Scrappers' pitcher highlights rarity of ambidexterity - News weather sports for Youngstown-Warren Ohio

Scrappers' pitcher highlights rarity of ambidexterity

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YOUNGSTOWN, Ohio - While little may be known about ambidexterity, it appears people who can use both arms equally do so with ease.

"True ambidexterity where you have equal, you can use both hands equally in physical activities, in writing is extremely, extremely rare," said neurologist Dr. Donald Tamulonis with Mercy Health.

Dr. Tamulonis says most people who are ambidextrous probably were taught to use both hands at a young age, as is the case with Scrappers' pitcher Ryan Perez.  Perez can throw from both sides.  His fastest ball from the right was 92 miles per hour.  From the left side, he has thrown the ball 94 miles per hour.

Dr. Tamulonis says trying to teach your brain to use your non-dominant hand as an adult would be difficult.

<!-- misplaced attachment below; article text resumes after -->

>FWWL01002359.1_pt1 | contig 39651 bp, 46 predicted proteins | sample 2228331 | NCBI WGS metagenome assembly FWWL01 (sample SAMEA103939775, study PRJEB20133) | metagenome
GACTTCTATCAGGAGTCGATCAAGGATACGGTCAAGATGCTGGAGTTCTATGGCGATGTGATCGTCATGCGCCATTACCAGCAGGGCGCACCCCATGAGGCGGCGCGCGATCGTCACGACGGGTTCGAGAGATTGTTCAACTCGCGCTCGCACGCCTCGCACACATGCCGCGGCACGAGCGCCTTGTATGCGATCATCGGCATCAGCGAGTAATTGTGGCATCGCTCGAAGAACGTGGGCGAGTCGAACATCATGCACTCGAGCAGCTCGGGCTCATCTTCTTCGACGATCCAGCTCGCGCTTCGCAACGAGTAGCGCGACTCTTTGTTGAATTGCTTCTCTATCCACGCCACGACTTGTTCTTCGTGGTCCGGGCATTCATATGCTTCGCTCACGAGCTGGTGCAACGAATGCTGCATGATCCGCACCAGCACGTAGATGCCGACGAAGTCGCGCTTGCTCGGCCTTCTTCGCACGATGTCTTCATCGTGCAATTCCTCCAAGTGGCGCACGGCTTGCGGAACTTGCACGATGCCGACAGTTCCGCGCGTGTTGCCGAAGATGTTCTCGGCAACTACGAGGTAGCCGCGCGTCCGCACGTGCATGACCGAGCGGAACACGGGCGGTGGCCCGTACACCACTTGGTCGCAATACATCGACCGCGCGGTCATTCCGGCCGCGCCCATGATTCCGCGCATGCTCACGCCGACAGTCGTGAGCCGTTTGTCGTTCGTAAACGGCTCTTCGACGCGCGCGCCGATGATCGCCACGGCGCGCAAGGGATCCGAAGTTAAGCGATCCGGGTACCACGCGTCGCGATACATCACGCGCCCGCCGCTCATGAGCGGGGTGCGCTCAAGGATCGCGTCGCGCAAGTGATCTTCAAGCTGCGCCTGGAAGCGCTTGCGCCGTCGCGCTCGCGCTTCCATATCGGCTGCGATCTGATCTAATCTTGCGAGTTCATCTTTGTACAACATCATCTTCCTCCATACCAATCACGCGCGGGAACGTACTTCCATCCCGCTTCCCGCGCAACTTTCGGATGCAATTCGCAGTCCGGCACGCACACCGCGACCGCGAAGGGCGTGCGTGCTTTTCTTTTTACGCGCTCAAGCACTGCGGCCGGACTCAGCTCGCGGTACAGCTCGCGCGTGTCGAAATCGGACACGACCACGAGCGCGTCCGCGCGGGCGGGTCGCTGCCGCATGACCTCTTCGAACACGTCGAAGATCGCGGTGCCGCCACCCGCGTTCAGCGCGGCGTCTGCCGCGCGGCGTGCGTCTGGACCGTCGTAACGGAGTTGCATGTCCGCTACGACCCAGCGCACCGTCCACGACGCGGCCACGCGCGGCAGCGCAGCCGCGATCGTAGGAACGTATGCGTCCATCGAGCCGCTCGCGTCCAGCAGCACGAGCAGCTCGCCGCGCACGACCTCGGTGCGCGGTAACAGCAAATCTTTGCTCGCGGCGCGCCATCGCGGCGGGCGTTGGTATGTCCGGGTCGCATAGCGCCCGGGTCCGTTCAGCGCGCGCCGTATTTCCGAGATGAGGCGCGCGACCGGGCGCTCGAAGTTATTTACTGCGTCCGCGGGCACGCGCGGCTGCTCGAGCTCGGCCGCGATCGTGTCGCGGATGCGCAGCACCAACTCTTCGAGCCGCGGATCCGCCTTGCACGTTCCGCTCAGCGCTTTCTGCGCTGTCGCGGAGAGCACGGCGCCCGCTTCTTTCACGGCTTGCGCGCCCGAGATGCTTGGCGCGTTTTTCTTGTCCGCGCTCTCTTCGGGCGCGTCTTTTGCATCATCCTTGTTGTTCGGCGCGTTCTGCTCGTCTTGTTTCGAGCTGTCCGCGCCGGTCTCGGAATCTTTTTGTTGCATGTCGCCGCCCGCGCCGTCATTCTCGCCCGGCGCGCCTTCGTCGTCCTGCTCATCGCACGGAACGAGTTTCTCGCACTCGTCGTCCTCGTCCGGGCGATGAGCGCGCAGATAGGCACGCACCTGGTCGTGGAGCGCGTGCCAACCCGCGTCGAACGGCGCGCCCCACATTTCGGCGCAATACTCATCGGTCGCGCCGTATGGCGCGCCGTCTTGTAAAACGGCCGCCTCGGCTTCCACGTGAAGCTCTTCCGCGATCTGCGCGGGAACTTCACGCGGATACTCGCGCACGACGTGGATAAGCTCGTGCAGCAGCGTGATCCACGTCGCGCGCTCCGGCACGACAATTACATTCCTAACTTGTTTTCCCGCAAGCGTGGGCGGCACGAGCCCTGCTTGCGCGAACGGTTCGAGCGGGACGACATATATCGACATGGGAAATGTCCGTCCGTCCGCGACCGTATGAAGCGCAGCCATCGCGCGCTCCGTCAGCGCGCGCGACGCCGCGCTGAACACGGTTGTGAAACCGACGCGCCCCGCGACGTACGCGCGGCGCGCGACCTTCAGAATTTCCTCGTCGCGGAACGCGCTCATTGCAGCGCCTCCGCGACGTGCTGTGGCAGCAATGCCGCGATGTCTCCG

"As we get older, as you mentioned for yourself, trying to teach yourself to write left-handed would be very difficult cause those neuro-networks, you know, the circuitry in your brain has sort of been set.  You can still do it to a degree, but it is much easier to do it when you are younger," said Dr. Tamulonis.

In addition to benefiting athletes, ambidexterity has been shown, to some degree, to protect stroke patients.

"If you share hemispheres and say the weakness on that side or certainly the speech capabilities are not as impaired," said Dr. Tamulonis.

Dr. Tamulonis says some people who were born left-handed years ago may have almost been forced to become ambidextrous because products such as school desks and scissors weren't made for left-handed students.

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